Solar eclipse of December 5, 2048

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Solar eclipse of December 5, 2048
SE2048Dec05T.png
Map
Type of eclipse
NatureTotal
Gamma-0.3973
Magnitude1.044
Maximum eclipse
Duration208 sec (3 m 28 s)
Coordinates46°06′S 56°24′W / 46.1°S 56.4°W / -46.1; -56.4
Max. width of band160 km (99 mi)
Times (UTC)
Greatest eclipse15:35:27
References
Saros133 (47 of 72)
Catalog # (SE5000)9616

A total solar eclipse will occur on December 5, 2048. A solar eclipse occurs when the Moon passes between Earth and the Sun, thereby totally or partly obscuring the image of the Sun for a viewer on Earth. A total solar eclipse occurs when the Moon's apparent diameter is larger than the Sun's, blocking all direct sunlight, turning day into darkness. Totality occurs in a narrow path across Earth's surface, with the partial solar eclipse visible over a surrounding region thousands of kilometres wide.

Animated Path

Related eclipses[edit]

Solar eclipses of 2047-2050[edit]

This eclipse is a member of a semester series. An eclipse in a semester series of solar eclipses repeats approximately every 177 days and 4 hours (a semester) at alternating nodes of the Moon's orbit.[1]

Note: Partial lunar eclipses on January 26, 2047 and July 22, 2047 occur on the previous lunar year eclipse set.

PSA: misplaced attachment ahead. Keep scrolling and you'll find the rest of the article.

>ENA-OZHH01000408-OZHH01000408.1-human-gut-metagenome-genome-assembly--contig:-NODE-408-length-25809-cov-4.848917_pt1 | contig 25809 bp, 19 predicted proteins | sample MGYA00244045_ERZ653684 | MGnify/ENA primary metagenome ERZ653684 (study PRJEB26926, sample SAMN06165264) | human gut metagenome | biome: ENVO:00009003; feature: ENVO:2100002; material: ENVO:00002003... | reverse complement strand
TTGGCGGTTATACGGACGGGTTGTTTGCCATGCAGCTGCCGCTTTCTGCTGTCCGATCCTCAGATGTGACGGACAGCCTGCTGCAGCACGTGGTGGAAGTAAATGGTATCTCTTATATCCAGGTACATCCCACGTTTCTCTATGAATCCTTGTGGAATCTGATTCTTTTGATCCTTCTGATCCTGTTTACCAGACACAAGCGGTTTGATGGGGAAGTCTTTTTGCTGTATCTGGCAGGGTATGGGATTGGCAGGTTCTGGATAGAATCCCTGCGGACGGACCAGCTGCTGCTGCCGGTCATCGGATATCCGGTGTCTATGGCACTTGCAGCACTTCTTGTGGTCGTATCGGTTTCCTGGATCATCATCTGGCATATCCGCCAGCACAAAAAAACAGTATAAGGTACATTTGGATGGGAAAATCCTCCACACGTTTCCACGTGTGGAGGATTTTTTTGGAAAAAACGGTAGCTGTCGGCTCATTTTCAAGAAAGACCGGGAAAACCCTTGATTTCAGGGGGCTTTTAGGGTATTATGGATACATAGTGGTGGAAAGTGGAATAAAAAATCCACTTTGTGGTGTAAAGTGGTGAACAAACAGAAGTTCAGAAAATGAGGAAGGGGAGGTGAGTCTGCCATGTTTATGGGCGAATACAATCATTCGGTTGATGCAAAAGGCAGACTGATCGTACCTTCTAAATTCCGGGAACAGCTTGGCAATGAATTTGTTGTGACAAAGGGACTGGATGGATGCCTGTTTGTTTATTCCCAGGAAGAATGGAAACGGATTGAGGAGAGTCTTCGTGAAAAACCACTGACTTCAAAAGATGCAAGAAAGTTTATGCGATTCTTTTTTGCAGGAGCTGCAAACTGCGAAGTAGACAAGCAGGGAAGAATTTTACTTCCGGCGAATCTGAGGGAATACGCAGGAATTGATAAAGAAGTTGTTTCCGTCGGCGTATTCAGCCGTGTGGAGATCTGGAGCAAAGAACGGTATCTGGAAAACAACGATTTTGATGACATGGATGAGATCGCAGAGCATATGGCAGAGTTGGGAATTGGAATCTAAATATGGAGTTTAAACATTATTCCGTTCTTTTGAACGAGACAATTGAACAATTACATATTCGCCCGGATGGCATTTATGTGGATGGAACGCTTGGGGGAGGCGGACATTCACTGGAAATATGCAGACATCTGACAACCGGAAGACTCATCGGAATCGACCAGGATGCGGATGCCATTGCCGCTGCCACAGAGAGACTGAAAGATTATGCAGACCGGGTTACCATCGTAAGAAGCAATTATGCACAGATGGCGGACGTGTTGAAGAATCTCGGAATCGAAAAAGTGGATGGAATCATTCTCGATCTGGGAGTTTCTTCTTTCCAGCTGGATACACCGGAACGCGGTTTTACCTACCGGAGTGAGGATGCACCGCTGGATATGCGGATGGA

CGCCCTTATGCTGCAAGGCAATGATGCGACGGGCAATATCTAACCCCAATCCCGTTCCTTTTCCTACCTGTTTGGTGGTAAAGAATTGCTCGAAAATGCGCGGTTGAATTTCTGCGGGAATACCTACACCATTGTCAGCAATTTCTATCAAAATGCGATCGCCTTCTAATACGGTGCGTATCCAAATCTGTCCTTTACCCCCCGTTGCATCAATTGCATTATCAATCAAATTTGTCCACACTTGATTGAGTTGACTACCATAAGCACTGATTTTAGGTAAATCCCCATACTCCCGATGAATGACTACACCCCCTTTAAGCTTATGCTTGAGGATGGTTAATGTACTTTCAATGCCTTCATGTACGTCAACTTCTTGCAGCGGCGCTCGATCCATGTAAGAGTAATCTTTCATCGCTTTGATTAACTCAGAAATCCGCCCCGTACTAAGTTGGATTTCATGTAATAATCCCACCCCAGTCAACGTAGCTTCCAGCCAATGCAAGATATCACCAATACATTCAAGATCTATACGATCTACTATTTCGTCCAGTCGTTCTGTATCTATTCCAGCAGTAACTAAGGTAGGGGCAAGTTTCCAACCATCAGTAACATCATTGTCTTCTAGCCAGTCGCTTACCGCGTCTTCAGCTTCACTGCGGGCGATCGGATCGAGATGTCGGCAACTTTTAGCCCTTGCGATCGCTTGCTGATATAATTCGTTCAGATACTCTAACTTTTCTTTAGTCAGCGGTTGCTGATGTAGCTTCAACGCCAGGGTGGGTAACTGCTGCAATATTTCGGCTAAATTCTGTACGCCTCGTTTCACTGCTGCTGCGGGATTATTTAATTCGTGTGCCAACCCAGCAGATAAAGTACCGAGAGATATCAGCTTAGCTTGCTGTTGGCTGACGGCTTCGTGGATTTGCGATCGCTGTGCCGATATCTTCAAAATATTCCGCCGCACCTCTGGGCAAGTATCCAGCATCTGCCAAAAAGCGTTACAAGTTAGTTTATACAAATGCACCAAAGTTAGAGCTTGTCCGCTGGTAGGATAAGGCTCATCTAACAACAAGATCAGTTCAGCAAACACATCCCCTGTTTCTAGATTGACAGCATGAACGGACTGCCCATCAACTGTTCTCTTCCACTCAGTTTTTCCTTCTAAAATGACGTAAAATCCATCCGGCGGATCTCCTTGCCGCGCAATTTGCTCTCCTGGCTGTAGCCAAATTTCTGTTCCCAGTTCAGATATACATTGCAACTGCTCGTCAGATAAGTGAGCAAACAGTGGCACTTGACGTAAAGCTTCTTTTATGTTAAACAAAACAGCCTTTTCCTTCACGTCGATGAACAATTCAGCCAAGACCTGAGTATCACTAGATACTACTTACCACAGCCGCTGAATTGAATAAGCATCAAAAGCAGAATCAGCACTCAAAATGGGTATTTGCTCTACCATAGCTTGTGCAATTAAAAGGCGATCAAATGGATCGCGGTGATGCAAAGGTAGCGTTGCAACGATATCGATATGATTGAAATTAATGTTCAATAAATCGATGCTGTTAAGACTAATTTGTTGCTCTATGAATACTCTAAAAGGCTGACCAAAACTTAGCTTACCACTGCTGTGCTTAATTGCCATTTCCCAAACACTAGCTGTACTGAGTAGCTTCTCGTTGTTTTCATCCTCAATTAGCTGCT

Saros 133[edit]

Solar Saros 133, repeating every 18 years, 11 days, contains 72 events. The series started with a partial solar eclipse on July 13, 1219. It contains annular eclipses from November 20, 1435, through January 13, 1526, with a hybrid eclipse on January 24, 1544. It has total eclipses from February 3, 1562, through June 21, 2373. The series ends at member 72 as a partial eclipse on September 5, 2499. The longest duration of totality was 6 minutes, 50 seconds on August 7, 1850.[2] The total eclipses of this saros series are getting shorter and farther south with each iteration.

References[edit]

  1. ^ van Gent, R.H. "Solar- and Lunar-Eclipse Predictions from Antiquity to the Present". A Catalogue of Eclipse Cycles. Utrecht University. Retrieved 6 October 2018.
  2. ^ http://eclipse.gsfc.nasa.gov/SEsaros/SEsaros133.html

External links[edit]